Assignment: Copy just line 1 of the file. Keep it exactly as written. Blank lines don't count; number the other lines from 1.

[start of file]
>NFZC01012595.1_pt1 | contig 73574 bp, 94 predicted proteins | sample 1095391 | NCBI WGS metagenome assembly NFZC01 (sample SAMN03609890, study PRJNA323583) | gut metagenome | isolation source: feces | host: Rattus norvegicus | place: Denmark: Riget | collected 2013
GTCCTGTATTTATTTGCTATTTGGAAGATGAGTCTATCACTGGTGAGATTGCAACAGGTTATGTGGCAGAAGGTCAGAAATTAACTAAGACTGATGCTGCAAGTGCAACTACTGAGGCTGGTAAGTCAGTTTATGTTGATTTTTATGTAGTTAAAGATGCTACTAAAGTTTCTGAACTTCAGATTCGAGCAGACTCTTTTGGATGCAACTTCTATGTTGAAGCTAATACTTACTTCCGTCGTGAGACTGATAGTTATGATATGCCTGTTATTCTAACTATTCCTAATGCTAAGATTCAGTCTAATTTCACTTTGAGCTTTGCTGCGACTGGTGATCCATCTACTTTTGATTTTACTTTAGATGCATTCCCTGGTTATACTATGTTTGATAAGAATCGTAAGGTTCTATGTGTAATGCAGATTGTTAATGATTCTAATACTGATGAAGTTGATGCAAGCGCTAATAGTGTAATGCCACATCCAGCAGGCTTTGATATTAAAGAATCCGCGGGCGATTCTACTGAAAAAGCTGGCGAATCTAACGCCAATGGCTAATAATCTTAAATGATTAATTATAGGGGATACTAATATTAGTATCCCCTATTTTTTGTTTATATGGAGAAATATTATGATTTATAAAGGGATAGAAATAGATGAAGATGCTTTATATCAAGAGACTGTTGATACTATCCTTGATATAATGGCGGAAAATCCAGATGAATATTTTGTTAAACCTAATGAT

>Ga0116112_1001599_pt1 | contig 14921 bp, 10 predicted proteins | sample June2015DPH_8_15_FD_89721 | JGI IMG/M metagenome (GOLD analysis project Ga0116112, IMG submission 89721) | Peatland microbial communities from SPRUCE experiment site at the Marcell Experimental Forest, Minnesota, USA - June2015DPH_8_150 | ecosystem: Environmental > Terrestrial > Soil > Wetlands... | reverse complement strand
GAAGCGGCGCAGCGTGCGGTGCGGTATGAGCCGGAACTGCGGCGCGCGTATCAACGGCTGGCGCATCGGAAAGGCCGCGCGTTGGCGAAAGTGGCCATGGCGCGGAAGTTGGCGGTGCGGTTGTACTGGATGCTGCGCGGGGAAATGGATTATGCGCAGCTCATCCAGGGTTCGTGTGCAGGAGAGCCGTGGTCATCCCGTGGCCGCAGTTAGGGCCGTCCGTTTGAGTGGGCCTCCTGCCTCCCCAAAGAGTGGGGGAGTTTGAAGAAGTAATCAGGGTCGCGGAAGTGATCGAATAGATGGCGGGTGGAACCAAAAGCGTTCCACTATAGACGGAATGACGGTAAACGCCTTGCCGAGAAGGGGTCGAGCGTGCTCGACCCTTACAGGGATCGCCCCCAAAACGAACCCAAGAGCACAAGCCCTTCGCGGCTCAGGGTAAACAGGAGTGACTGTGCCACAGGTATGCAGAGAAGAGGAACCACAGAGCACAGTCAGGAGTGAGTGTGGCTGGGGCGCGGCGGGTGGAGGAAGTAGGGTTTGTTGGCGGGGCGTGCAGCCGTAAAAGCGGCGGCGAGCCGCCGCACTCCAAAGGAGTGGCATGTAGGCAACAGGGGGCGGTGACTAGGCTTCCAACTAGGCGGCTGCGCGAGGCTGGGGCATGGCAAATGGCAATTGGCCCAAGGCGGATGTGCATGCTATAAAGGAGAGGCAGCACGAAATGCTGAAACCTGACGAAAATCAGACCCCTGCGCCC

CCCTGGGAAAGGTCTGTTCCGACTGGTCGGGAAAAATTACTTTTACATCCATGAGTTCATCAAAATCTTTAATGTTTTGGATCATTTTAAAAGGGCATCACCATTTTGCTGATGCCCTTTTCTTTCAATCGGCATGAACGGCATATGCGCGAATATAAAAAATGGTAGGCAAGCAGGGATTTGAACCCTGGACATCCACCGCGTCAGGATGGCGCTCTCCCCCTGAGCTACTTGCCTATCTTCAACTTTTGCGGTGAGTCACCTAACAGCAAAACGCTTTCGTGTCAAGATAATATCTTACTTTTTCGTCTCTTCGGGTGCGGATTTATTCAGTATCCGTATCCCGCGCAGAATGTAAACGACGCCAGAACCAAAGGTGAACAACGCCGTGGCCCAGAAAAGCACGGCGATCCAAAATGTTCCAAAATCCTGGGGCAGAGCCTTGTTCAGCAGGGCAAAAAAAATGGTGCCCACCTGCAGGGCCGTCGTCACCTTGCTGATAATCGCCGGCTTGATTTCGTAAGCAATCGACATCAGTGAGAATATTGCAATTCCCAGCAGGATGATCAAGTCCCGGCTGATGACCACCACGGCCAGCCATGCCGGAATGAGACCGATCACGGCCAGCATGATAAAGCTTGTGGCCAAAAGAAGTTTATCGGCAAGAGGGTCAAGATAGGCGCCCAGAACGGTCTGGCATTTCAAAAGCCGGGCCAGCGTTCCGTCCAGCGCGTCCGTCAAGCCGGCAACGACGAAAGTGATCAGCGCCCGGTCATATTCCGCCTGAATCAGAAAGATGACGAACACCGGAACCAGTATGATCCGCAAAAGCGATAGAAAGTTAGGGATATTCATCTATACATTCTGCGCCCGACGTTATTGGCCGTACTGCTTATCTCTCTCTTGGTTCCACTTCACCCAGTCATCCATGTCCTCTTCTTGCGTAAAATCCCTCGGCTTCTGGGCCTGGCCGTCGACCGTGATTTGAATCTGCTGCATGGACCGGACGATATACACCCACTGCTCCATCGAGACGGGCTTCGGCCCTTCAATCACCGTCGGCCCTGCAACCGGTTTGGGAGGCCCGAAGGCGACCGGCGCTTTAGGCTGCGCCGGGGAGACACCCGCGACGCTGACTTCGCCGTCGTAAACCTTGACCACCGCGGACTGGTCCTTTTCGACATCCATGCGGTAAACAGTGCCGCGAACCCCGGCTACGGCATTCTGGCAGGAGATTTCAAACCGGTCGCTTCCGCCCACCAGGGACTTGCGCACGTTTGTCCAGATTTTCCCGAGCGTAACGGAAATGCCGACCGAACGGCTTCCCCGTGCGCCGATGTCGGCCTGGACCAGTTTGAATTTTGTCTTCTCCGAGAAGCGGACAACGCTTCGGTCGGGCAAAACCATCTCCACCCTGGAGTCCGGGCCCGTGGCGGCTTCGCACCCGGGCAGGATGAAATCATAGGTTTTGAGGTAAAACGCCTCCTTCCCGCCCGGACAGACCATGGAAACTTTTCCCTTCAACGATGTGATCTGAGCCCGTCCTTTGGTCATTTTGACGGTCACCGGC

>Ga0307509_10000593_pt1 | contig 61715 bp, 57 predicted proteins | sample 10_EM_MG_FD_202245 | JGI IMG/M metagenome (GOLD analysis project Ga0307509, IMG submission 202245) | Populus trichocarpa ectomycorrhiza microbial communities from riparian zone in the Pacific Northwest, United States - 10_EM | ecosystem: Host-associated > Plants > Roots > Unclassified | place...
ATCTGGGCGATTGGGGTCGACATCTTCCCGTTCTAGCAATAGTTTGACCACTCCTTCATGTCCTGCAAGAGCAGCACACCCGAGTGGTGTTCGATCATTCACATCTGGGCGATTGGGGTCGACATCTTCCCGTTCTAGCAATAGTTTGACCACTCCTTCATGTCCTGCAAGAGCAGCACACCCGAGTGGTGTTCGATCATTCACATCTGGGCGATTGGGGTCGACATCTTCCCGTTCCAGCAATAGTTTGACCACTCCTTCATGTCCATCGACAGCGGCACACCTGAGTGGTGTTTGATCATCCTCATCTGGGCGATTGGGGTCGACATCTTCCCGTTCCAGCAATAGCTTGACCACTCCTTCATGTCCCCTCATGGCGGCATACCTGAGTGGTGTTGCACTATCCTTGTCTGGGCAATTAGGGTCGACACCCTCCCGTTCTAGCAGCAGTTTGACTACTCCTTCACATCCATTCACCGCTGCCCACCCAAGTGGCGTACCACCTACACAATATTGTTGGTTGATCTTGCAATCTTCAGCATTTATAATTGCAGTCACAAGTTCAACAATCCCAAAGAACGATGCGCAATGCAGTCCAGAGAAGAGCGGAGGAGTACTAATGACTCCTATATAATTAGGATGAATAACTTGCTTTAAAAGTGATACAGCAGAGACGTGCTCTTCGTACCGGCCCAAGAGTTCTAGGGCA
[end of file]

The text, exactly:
>NFZC01012595.1_pt1 | contig 73574 bp, 94 predicted proteins | sample 1095391 | NCBI WGS metagenome assembly NFZC01 (sample SAMN03609890, study PRJNA323583) | gut metagenome | isolation source: feces | host: Rattus norvegicus | place: Denmark: Riget | collected 2013